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BAG-SPNV Rail conference in Germany discusses how the mobility transition can be achieved

Einfahrt einer Doppeleinheit Dieseltriebwagen der Baureihe VT 650 (RS 1) als RB

At the end of February, the Germany-wide association of Land Transport Authorities, BAG-SPNV, organized the yearly encounter the regional rail industry to Fulda in central Germany. This year the forum took place for the 20th time with record participant numbers – over 400 specialists took part in the event. The lectures and discussions centered on the topic “SPNV and climate goals – how the mobility transition can succeed” for measures for more quality in local rail passenger transport (SPNV), the better use of available capacities for more passengers and the use of vehicles with alternative drives.

For the 20th time the BAG-SPNV conference took part in Fulda I © BAG-SPNV

Master plan for structural reforms in the rail system required

In her introductory lecture, Susanne Henckel, President of BAG-SPNV, called for a fundamental change in the rail system in Germany: “We need a master plan for structural reforms in the German rail system by the end of the year. Disruptive thinking not only has to be allowed, it has to be enforced”. This includes, in particular, an infrastructure company that is independent of the DB Group, a drastic reduction in rail infrastructure and station usage fees as well as the establishment of a project company for large infrastructure.

Dr Bernhard Knierim, author of several books on the mobility transition, made it clear why the climate goals can only be achieved if politicians focus on local public transport. The aim is to avoid, shift and improve traffic so that more people use public transport.

Flexibility of transport contracts for more quality in local public transport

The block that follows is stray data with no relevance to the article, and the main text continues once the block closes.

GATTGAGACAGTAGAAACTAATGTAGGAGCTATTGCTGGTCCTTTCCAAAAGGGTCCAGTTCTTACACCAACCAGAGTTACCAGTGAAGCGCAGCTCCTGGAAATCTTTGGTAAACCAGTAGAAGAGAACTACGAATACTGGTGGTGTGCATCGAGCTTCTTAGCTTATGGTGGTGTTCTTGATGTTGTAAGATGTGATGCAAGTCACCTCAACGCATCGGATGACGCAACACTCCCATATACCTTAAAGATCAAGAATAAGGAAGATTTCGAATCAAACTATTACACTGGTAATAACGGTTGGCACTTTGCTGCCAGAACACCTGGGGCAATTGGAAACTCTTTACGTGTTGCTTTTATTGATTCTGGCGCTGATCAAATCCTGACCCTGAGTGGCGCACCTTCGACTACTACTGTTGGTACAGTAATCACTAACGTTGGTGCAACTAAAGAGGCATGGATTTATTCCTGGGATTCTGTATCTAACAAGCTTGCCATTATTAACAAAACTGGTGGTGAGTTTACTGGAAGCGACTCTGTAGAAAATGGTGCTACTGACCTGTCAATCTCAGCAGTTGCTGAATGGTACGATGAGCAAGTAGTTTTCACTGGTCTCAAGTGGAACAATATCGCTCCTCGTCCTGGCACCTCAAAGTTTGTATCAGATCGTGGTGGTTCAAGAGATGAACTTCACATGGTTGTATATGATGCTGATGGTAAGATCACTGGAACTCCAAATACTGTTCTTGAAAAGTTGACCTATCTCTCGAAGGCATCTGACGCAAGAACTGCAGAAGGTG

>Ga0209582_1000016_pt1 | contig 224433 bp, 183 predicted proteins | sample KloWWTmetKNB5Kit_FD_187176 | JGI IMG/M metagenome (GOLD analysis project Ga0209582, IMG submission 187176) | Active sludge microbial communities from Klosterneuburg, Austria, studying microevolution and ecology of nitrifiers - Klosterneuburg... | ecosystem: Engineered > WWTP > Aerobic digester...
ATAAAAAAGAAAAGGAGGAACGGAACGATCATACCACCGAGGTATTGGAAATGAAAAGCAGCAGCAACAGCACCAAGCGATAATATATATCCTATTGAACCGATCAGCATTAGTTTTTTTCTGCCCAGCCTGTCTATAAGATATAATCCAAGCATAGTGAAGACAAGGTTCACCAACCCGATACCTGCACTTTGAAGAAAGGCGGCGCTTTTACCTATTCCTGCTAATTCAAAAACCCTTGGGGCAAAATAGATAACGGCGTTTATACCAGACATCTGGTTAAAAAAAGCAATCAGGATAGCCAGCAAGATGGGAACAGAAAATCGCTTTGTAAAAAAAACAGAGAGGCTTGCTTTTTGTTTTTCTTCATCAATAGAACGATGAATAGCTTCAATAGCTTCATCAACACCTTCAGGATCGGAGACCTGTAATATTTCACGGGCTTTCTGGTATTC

The presentations by Thomas Dill, division manager at VBB from Berlin Brandenburg, and Dr Henning Tegner, Managing Director of consulting company KCW GmbH, as well as the subsequent panel discussion with Dr Michael Vulpius, managing director of the private operator BeNEX GmbH, and Bernhard Wewers, managing director of NAH.SH. from Schleswig-Holstein came to a clear conclusion: transport contracts must “breathe”. Various mechanisms for adjustments and innovations, also during the contract period, should be used more in the future.

Better use of capacity

The second thematic block focused in the “How”. Despite the lack of personnel and limited vehicle and infrastructure capacities, more passengers have to be transported at short notice. Jost Knebel, Managing Director of private operator NETINERA, showed how his company is addressing the lack of train drivers, including by recruiting and training workers in collaboration with the State Railway School in Serbia. In addition to acquiring language skills, it is particularly important that integration in Germany succeeds. Matthias Fischer, Managing Director of NEOMIND, took a creative perspective and illustrated how the interior of vehicles can be designed so that more passengers can be transported in a pleasant atmosphere and how an interior can be changed flexibly and in a demand-oriented manner with just a few simple steps. Kim-Oliver Engelbach, Head of Capacity Management at infrastructure operator DB Netz, explained how smaller infrastructure measures can be used to provide more capacities for local public transport. In the subsequent panel discussion, Bärbel Fuchs, Managing Director of BEG from Bavaria, explained which approaches are already being implemented in Bavaria.

Alternative propulsion and construction of charging infrastructure

Alternative drives and the associated infrastructure are important components for quick, locally emission-free drive on the rails. Both battery and hydrogen-hybrid projects are currently being implemented in several German regions. Thomas Nawrocki, Head of Vehicle Management at LNVG from Lower Saxony, reported on the first experiences with fuel cell multiple units of the type iLINT in Lower Saxony. Saskia Schulz, Manager at Alstom, spoke about the development of the first stationary charging infrastructure for hydrogen and showed the potential for storing renewable energies in the new technology. Marcus Kliefoth, Head of Engineering Services at DB Energie, explained in how far so called “electrification islands” for the use of battery-electric trains can be used. The subsequent panel discussion with Ruth Niehaus, project manager at NAH.SH, and Heiko Noll, head of strategy at DB Netz, focused on the question of how the charging infrastructure necessary for the planned use of battery-powered trains in Schleswig-Holstein will be provided. All podium participants were confident that the good cooperation between all project partners will achieve this by December 2022, as planned.

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